DARPA director Regina Dugan will soon be stepping down from her position atop the Pentagon's premiere research shop to take a job with Google. Dugan, whose controversial tenure at the agency lasted just under three years, was "offered and accepted at senior executive position" with the internet giant, according to Darpa spokesman Eric Mazzacone. She felt she couldn't say no to such an "innovative company," he adds.
Dugan's emphasis on cybersecurity and next-generation manufacturing earned her strong support from the White House, winning her praise from the President and maintaining the agency's budget even during a period of relative austerity at the Pentagon. Her push into crowdsourcing and outreach to the hacker community were eye-openers in the often-closed world of military R&D. Dugan also won over some military commanders by diverting some of her research cash from long-term projects to immediate, battlefield concerns.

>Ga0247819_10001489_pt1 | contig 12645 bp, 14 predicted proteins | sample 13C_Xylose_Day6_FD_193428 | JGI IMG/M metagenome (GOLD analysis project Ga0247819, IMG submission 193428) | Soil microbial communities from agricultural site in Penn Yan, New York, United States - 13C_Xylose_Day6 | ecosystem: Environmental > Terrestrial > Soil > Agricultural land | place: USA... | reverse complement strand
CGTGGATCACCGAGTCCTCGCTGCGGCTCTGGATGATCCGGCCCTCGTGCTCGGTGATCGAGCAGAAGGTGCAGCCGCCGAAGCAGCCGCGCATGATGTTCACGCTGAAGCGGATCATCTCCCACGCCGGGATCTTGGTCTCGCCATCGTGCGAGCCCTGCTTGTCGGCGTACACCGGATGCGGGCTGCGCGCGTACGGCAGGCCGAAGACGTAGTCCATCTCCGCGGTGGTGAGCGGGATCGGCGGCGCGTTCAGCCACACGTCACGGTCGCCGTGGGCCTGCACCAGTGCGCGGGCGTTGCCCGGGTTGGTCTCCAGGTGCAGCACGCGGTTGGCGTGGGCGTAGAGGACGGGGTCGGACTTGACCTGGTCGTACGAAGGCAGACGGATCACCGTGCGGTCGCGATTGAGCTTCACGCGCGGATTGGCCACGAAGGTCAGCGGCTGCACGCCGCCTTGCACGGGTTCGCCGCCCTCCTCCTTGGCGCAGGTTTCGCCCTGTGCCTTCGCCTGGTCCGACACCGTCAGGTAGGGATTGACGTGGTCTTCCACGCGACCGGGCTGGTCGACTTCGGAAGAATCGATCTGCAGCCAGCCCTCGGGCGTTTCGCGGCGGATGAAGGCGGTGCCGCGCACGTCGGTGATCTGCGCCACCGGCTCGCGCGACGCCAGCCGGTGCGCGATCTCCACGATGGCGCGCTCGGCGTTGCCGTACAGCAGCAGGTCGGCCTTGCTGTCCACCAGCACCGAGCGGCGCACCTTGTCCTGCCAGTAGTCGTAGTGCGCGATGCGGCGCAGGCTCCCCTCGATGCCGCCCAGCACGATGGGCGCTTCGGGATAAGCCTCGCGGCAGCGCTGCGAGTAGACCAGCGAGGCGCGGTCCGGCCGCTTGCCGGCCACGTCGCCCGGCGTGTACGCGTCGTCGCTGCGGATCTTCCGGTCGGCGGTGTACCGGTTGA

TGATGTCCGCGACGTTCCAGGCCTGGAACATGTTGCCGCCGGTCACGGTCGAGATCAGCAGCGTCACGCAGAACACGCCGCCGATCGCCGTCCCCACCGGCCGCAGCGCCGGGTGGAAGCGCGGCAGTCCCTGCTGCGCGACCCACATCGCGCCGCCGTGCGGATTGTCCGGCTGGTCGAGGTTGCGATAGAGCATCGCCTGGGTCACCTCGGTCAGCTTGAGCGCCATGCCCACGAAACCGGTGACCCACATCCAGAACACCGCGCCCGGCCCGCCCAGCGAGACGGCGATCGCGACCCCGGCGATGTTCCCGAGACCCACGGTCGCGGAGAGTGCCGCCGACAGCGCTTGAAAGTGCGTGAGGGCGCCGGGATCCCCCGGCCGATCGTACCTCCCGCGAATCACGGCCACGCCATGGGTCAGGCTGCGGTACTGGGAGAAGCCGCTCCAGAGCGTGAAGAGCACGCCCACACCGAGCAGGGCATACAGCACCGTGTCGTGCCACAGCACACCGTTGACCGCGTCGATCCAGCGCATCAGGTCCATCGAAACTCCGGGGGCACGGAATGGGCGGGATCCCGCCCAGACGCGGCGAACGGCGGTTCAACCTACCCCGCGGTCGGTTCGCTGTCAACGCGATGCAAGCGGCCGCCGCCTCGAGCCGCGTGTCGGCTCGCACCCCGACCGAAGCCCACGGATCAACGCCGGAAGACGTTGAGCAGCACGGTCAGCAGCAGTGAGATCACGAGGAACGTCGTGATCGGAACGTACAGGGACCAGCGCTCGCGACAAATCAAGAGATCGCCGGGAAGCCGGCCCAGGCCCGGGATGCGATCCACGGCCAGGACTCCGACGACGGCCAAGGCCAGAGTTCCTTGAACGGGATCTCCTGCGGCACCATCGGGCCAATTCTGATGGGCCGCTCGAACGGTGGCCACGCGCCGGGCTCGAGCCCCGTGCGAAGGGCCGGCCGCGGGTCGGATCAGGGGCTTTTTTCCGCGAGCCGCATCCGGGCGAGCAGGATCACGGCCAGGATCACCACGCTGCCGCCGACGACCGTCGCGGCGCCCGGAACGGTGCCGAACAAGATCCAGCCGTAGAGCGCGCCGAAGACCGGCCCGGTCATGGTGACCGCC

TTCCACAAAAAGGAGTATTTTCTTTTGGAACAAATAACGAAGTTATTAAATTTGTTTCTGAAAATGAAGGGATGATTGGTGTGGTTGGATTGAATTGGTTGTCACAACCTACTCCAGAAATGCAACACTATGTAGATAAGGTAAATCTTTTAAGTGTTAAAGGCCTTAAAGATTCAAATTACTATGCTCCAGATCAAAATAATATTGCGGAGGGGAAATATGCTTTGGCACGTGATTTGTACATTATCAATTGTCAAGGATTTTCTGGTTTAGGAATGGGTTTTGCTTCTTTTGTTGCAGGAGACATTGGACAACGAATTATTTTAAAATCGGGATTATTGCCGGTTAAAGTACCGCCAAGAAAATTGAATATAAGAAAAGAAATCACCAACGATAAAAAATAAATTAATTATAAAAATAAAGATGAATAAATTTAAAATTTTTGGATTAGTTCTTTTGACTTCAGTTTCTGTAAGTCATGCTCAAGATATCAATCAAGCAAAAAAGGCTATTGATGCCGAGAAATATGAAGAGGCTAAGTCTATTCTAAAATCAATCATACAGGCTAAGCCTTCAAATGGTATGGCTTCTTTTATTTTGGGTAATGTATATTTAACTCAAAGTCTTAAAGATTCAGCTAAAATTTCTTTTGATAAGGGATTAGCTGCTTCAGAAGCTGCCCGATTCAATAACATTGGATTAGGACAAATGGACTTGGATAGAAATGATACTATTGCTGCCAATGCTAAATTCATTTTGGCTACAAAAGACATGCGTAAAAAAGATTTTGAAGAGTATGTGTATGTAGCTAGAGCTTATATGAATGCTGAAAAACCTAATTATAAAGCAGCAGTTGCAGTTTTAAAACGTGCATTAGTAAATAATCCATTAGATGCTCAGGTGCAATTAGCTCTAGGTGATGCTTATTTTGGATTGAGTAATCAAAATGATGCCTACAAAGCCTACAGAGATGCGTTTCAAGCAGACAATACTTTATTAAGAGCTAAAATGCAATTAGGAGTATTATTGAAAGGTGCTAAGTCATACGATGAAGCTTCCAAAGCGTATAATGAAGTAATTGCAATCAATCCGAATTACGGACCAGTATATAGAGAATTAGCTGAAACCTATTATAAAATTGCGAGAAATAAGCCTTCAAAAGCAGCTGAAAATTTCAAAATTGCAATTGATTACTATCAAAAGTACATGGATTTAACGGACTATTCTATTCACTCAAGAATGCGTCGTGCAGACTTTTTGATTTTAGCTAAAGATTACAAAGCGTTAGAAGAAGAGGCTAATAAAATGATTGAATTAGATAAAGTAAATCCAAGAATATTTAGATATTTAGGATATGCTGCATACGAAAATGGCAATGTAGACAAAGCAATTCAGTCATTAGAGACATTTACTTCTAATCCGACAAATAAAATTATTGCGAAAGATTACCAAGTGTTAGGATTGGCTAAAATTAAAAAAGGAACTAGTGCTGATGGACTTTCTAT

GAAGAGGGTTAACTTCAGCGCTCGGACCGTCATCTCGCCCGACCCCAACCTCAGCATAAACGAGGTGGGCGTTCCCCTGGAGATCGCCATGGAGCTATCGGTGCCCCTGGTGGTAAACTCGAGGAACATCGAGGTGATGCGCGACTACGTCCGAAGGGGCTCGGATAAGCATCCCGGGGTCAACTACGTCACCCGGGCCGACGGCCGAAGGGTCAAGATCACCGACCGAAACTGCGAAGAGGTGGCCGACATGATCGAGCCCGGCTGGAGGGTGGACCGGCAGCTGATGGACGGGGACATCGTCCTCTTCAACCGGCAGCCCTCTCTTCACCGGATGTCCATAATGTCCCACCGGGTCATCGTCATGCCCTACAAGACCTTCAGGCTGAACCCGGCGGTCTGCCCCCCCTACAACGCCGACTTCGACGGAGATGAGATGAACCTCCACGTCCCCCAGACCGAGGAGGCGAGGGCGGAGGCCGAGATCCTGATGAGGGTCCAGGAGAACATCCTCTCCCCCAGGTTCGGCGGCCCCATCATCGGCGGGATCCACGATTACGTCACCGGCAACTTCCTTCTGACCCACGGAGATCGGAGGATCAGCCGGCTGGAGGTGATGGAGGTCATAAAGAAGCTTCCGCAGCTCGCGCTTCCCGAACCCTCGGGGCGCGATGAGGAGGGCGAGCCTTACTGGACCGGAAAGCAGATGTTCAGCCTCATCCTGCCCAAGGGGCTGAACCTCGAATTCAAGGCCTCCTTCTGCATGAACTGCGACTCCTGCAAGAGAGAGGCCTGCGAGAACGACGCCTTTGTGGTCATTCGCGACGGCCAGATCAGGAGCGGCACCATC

"Regina Dugan's leadership at DARPA has been extraordinary and she will be missed throughout the Department. We are all very grateful for the many contributions she has made in advancing the technologies that our war fighters depend on. She leaves for an exciting new opportunity and we wish her every success," Frank Kendall, Acting Under Secretary of defence for Acquisition, Technology and Logistics, says in a statement.
Yet Dugan was a highly polarising figure within her agency, and in the larger defence research community. The Pentagon's inspector general is actively investigating hundreds of thousands of dollars' worth of contracts that Darpa gave out to RedX Defense -- a firm that Dugan co-founded and still partially owns. A separate audit is examining every other research contract DARPA has signed during Dugan's tenure, to "determine the adequacy of Darpa's selection, award, and administration of contracts and grants," according to a military memorandum.
The Inspector General's work had "no impact" on Dugan's decision, according to her spokesman, Mazzacone. "The only reason" she decided to leave the Pentagon was the allure of working at Google.
Dugan is expected to depart "sometime in the next few weeks," he adds in an email. Darpa deputy director Kaigham "Ken" Gabriel, who has overseen the agency's day-to-day operations since mid-2009, will serve as the acting Darpa chief. He'll certainly be a strong contender for the permanent position, as will Lisa Porter, the head of the Intelligence Advanced Research Projects Activity -- DARPA's counterpart in the intelligence community.
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